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Merton recognized his prayer life was often grounded—unable to take off, let alone soar. Though he had time alone in his hermitage, he found the quality of his prayers could still be disrupted by his own lack of focus. Just as any of us can be distracted during prayer and meditation, Merton no doubt had a lot on his mind—schemes for his next publication, communications from his friends, how much wood he needed to chop for his fire, whether the dermatitis he sometimes suffered from on his hands would ever heal.

It’s like his wing-flapping was woefully ineffective and he knew it: “I realize now how weak and confused I have become—most of the time I have simply played around and daydreamed and am sadly unequipped to take a real uprooting. Hence the need of prayer and thought and discipline and the self purification.”

How does one strengthen a prayer life? Maybe we can take a cue from professional athletes: quality practice. Just as they have to practice well to play well, if we cultivate a strong prayer life, we will be strong in prayer. It starts with the discipline of routine. Merton maintained the practice of praying the schedule of the Daily Office as he did in the monastery. He knew walking in the woods and being in solitude helped foster his communion with God, but he would still be subject to daydreams and distractions. In his routine, the discipline of reading his prayers aloud helped him stay on point: “Solitude—when you get saturated with silence and landscape, then you need an interior work, psalms, scripture, meditation.” Note that he’s talking about sacred text, not philosophy or theology. Reciting the Psalms was of particular importance to Merton. Among the belongings he left behind was a tattered copy of the Psalms in Latin, the pages so well thumbed that they are crumbling and the cover has separated from its binding.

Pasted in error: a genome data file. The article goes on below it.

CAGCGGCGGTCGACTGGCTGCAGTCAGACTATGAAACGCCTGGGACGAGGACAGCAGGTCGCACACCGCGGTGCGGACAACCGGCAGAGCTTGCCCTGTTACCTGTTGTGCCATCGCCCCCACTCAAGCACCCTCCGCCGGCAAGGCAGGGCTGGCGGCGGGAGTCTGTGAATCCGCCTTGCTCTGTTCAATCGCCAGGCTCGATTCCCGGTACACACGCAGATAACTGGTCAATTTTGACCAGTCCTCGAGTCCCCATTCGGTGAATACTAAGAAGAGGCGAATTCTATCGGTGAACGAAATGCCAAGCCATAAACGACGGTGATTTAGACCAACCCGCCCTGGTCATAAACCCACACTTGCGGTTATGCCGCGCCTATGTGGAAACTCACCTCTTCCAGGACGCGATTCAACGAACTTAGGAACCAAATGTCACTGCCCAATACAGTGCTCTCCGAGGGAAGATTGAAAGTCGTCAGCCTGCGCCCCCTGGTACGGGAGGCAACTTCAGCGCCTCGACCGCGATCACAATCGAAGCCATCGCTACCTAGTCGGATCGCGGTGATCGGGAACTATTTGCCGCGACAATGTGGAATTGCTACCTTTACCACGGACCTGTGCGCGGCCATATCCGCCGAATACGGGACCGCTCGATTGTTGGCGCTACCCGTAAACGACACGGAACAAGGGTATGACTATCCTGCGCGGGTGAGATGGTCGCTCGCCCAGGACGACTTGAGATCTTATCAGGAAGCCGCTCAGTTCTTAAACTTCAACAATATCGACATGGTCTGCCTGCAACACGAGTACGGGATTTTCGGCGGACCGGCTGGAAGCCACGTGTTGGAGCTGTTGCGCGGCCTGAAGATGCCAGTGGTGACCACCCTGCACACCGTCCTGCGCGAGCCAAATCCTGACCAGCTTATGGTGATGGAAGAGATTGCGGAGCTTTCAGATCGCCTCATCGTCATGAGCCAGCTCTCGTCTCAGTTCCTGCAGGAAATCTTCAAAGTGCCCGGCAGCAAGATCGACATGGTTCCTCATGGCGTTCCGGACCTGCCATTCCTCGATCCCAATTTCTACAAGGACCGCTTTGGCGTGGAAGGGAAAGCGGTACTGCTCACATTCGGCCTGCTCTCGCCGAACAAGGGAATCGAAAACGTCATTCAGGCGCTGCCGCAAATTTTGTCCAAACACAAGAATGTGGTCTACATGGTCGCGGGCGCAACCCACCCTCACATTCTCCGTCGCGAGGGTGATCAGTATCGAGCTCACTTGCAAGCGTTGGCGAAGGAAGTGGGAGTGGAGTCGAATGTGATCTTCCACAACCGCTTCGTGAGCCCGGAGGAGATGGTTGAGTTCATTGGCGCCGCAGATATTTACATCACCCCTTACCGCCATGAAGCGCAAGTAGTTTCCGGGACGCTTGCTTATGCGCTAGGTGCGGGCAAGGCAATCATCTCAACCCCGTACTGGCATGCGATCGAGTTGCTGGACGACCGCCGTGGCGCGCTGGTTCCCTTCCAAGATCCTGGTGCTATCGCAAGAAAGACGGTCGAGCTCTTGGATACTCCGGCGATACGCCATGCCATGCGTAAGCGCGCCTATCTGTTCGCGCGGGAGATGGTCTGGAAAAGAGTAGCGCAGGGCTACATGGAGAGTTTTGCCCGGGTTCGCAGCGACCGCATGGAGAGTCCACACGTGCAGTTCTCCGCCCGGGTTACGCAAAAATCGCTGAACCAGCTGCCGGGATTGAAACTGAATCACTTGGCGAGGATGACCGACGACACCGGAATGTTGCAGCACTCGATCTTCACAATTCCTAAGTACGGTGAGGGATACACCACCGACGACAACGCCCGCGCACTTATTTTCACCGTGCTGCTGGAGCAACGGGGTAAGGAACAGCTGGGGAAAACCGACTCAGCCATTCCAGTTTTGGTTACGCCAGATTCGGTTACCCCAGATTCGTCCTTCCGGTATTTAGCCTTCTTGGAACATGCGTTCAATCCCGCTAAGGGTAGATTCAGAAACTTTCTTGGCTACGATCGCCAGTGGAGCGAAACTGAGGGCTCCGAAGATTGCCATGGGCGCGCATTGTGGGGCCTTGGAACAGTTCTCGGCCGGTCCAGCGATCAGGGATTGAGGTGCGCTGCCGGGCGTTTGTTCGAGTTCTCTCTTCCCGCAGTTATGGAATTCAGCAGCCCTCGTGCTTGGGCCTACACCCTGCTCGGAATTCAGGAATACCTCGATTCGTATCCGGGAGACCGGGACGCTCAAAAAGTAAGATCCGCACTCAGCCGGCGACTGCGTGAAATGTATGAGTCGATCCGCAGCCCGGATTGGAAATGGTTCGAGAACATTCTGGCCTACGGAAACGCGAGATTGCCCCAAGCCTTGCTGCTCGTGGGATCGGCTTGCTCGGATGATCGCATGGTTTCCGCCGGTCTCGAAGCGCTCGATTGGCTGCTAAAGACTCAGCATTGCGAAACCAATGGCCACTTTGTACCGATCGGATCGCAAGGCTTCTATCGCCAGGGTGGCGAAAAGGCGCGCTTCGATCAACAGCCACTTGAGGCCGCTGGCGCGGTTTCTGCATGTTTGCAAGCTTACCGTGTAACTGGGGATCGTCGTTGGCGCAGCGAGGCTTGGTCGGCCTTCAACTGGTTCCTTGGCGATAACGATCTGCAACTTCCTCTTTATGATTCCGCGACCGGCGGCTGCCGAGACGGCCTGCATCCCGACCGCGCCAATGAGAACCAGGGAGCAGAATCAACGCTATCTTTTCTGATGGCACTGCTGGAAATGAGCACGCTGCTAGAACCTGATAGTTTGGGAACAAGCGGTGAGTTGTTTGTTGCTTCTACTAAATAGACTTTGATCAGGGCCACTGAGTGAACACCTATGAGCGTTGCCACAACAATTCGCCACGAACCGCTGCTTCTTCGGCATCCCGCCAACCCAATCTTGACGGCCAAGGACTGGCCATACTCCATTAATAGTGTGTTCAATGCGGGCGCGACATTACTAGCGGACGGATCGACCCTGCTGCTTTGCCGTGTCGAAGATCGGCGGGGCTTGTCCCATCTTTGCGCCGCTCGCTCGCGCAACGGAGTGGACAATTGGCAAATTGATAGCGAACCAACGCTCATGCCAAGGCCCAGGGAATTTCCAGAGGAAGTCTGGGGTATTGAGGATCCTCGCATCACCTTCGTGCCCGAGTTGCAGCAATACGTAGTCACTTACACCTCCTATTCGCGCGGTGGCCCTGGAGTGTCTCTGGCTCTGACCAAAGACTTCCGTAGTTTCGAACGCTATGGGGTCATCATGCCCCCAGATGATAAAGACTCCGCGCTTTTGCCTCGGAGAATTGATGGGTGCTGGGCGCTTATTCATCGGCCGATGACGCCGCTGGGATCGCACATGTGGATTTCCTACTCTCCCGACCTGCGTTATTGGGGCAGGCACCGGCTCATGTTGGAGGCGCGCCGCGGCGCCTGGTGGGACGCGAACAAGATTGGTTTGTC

I have to admit, for a long time I never understood the point of praying with prewritten prayers or of reciting Scripture to oneself alone in a room. Then, in 2011, I joined the Episcopal Church and learned about the Book of Common Prayer. The church defines the book as “a treasure chest full of devotional and teaching resources for individuals and congregations, but it is also the primary symbol of our unity.” Every day, churches and individuals around the world pray the same words from this book for Sunday services, baptisms, weddings, and funerals, in addition to a Daily Office of morning, afternoon, and evening prayers.

I decided to experiment with reciting Morning Prayer daily on my own, sitting on the cushions in front of a lit candle in the small meditation space I keep in a corner of my home office. As my practice went on from days to weeks and from weeks to months, I noticed something different about my thoughts, about the material my brain happened to access in any given moment. In the same way that a song might come to me that I can hum or sing, I now had words of prayer in my mind’s playlist. Instead of thinking, in a tough moment, “It’ll be OK,” I hear, “The Lord is good; his mercy is everlasting; and his faithfulness endures from age to age.” Or I hear this, one of my favorites, when I’m getting ready for the day or to speak at an event: “Arise, shine, for your light has come, and the glory of the Lord has dawned upon you.” I can’t tell you how comforting it is to feel these words, like an invisible security blanket wrapped around my being.